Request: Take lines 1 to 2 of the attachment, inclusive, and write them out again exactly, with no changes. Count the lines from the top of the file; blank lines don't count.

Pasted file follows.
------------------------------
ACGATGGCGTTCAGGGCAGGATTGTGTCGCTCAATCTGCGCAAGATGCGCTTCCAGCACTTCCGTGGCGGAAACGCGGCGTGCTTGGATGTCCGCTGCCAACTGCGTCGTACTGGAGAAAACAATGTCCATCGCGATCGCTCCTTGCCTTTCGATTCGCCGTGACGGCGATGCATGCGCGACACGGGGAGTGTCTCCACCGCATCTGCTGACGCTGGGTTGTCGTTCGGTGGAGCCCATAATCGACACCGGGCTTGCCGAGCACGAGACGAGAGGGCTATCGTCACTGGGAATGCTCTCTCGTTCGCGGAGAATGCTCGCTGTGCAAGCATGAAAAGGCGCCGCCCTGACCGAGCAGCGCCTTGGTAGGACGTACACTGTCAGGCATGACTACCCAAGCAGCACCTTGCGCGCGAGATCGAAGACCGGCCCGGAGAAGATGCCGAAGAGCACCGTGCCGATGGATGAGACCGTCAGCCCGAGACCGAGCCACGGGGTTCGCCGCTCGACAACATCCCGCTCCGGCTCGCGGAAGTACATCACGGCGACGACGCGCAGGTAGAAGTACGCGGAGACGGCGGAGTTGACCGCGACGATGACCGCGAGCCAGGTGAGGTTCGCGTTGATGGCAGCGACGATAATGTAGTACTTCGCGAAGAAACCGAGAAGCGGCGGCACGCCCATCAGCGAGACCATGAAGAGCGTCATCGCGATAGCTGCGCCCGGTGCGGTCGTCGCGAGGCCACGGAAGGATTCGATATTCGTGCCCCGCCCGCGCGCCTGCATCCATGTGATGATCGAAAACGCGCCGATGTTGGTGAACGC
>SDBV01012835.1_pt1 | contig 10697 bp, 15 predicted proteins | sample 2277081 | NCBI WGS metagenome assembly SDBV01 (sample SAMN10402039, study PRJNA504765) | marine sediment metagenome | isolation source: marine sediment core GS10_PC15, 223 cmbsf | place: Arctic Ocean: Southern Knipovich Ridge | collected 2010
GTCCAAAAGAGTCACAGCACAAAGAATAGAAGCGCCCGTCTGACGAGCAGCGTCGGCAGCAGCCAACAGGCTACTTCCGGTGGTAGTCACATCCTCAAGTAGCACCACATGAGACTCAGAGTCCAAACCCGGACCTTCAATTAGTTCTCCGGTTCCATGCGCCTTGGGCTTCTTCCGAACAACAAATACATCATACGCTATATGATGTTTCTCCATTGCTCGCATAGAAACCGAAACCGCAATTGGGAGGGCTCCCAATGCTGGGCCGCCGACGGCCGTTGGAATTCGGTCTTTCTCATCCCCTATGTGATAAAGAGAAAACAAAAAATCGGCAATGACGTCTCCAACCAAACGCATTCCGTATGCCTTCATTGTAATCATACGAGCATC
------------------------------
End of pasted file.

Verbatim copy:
ACGATGGCGTTCAGGGCAGGATTGTGTCGCTCAATCTGCGCAAGATGCGCTTCCAGCACTTCCGTGGCGGAAACGCGGCGTGCTTGGATGTCCGCTGCCAACTGCGTCGTACTGGAGAAAACAATGTCCATCGCGATCGCTCCTTGCCTTTCGATTCGCCGTGACGGCGATGCATGCGCGACACGGGGAGTGTCTCCACCGCATCTGCTGACGCTGGGTTGTCGTTCGGTGGAGCCCATAATCGACACCGGGCTTGCCGAGCACGAGACGAGAGGGCTATCGTCACTGGGAATGCTCTCTCGTTCGCGGAGAATGCTCGCTGTGCAAGCATGAAAAGGCGCCGCCCTGACCGAGCAGCGCCTTGGTAGGACGTACACTGTCAGGCATGACTACCCAAGCAGCACCTTGCGCGCGAGATCGAAGACCGGCCCGGAGAAGATGCCGAAGAGCACCGTGCCGATGGATGAGACCGTCAGCCCGAGACCGAGCCACGGGGTTCGCCGCTCGACAACATCCCGCTCCGGCTCGCGGAAGTACATCACGGCGACGACGCGCAGGTAGAAGTACGCGGAGACGGCGGAGTTGACCGCGACGATGACCGCGAGCCAGGTGAGGTTCGCGTTGATGGCAGCGACGATAATGTAGTACTTCGCGAAGAAACCGAGAAGCGGCGGCACGCCCATCAGCGAGACCATGAAGAGCGTCATCGCGATAGCTGCGCCCGGTGCGGTCGTCGCGAGGCCACGGAAGGATTCGATATTCGTGCCCCGCCCGCGCGCCTGCATCCATGTGATGATCGAAAACGCGCCGATGTTGGTGAACGC
>SDBV01012835.1_pt1 | contig 10697 bp, 15 predicted proteins | sample 2277081 | NCBI WGS metagenome assembly SDBV01 (sample SAMN10402039, study PRJNA504765) | marine sediment metagenome | isolation source: marine sediment core GS10_PC15, 223 cmbsf | place: Arctic Ocean: Southern Knipovich Ridge | collected 2010